Universities are not adequately preparing students for the demands of today’s industry, according to the VDMA, the Mechanical Engineering Industry Association.
The organisation has published a series of dossiers in the run-up to the leading trade show for industrial technology, Hanover Messe, urging that engineering education and training must be adapted to keep pace with technological change.
Industry 4.0 refers to the current trend of incorporating a greater level of automation and data exchange in manufacturing technologies. Machines, devices, sensors, and people involved in production processes are increasingly connected, as manufacturing is increasingly reliant on machine learning and smart technologies.
Higher education institutions have been somewhat slow to change their curriculum and teaching methods, meaning students are at risk of falling behind the pace of technological change.
This means that there is a gap between what is taught at university, or in other vocational training, and the technological skills employers require from workers.
Industry 4.0 education: Why a rethink is needed
Industry 4.0 will lead to an even greater need for well-trained skilled workers in the future, particularly in mechanical and plant engineering, meaning the training of engineers at universities must be rethought.
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This means that a revision of university curriculums is urgently needed so that as well as traditional engineering skills, students will be equipped with in computer science, data science and data security – skills that will be indispensable in the future.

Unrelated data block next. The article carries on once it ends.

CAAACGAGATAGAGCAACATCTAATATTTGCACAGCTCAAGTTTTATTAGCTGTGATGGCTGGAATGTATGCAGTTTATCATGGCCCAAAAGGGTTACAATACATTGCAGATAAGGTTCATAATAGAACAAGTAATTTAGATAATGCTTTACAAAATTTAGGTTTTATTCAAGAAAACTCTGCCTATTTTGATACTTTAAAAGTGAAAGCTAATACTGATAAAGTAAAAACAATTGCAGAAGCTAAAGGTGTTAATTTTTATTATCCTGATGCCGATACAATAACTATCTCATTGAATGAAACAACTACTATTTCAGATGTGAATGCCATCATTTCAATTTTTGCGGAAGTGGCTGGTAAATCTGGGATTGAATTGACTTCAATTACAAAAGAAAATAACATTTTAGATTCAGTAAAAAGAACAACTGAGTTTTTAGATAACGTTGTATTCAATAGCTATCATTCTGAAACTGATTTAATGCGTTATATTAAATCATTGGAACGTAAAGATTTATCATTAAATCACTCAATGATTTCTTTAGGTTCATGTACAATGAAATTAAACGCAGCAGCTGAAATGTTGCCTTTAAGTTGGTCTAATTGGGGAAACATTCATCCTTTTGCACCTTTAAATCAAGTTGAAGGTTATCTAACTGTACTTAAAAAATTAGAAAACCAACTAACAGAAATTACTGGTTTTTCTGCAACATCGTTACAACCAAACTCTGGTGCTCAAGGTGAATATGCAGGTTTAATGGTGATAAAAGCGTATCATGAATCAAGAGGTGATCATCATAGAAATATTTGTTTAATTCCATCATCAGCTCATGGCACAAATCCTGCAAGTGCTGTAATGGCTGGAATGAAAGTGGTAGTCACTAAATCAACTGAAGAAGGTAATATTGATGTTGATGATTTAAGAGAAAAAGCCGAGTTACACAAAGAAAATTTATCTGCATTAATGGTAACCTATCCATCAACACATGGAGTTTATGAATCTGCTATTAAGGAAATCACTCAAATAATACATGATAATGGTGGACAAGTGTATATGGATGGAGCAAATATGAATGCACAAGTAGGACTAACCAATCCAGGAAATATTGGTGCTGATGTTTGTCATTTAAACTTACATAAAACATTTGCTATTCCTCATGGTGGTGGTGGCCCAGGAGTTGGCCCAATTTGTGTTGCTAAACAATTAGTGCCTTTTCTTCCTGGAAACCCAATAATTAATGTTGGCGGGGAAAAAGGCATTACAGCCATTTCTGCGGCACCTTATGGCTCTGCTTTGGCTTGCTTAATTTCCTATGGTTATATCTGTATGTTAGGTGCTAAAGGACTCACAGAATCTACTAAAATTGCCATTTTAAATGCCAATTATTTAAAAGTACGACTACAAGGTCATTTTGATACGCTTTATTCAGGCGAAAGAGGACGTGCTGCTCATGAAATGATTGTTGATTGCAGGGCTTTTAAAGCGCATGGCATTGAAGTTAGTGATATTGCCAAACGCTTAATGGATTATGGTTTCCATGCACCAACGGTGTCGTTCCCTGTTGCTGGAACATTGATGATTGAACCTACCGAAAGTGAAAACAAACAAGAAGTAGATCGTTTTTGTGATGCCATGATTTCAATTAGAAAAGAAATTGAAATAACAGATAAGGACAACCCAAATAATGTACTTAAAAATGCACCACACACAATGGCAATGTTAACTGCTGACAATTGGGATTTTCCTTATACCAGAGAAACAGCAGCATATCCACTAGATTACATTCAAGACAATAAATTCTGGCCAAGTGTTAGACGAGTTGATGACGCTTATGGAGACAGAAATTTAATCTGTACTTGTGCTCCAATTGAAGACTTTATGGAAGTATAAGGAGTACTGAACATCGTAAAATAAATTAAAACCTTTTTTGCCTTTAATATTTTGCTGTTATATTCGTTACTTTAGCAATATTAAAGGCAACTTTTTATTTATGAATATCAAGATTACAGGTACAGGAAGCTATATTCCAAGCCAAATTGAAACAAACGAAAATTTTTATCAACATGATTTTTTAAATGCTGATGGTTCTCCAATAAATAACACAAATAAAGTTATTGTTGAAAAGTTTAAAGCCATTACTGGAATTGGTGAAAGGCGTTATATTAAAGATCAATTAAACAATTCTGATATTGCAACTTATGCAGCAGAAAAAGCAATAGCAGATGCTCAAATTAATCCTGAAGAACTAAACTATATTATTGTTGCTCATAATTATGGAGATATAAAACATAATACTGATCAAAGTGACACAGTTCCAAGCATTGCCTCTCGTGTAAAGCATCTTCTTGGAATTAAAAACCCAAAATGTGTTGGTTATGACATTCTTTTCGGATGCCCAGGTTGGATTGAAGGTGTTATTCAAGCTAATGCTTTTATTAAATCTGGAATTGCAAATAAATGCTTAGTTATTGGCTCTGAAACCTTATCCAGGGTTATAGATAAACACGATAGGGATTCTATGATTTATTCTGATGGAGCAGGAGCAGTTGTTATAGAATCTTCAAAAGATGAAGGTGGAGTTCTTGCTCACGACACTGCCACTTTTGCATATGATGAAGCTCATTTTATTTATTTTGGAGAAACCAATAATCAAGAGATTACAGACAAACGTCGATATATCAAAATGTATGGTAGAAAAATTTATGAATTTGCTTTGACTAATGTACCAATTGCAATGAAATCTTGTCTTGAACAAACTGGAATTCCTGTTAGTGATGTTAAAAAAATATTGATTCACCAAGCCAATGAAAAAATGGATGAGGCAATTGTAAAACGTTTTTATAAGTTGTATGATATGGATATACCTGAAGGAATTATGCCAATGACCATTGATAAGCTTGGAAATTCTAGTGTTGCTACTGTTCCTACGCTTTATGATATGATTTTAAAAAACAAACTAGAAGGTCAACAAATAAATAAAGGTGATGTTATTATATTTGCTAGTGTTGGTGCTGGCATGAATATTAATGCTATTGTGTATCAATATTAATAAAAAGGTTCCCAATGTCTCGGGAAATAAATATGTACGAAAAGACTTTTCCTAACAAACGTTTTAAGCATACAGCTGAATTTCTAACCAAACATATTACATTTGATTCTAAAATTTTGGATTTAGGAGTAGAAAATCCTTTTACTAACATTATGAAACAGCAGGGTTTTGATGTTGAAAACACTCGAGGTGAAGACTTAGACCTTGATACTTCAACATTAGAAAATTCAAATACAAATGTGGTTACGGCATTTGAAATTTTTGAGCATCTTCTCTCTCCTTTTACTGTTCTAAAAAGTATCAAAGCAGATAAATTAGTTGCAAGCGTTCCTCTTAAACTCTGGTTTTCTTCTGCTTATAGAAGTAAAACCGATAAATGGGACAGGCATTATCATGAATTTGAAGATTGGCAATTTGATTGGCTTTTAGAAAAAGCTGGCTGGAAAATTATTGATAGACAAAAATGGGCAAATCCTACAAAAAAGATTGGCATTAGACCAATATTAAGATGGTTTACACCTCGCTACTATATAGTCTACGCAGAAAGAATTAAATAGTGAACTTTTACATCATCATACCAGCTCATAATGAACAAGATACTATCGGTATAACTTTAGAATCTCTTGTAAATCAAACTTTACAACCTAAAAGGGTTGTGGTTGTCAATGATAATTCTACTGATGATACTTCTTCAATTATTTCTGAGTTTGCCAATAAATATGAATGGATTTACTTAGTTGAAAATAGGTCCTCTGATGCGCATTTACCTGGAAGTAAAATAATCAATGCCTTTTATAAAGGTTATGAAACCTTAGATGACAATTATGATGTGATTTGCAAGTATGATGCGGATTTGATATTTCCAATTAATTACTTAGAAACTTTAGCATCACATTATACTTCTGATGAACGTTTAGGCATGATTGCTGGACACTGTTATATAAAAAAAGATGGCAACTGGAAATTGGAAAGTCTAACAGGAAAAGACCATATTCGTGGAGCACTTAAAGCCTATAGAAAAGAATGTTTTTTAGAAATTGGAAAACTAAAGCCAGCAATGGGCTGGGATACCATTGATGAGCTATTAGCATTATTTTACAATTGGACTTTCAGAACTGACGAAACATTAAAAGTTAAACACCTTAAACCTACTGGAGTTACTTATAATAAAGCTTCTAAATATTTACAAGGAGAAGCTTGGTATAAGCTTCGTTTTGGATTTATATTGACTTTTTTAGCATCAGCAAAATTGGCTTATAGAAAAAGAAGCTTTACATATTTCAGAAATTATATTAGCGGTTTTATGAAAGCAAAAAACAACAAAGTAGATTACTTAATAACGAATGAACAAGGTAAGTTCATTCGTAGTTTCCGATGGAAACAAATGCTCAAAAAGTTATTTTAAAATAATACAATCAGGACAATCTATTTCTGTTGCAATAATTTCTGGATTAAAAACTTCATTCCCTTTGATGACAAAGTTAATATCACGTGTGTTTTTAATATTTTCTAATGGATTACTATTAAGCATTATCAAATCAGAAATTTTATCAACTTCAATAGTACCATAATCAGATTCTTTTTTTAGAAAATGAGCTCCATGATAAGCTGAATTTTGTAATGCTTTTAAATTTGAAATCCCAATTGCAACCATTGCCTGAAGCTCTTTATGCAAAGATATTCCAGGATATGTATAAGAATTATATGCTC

The VDMA’s studies recommend introducing all students enrolled in engineering degrees in the to a core curriculum that includes all engineering disciplines. This will introduce students to all core subjects in engineering such as mechanical and electrical engineering and computer science. It also recommends familiarising students with other elements of industry 4.0 such as additive manufacturing, IT security or cyber-physical systems.
The organisation highlighted that a “silo mentality”, in which departments are reluctant to share information or knowledge, that exists at some universities is also preventing the skills needed for industry 4.0 preparedness.
Instead, interdisciplinarity in teaching between computing, data science and engineering should be promoted.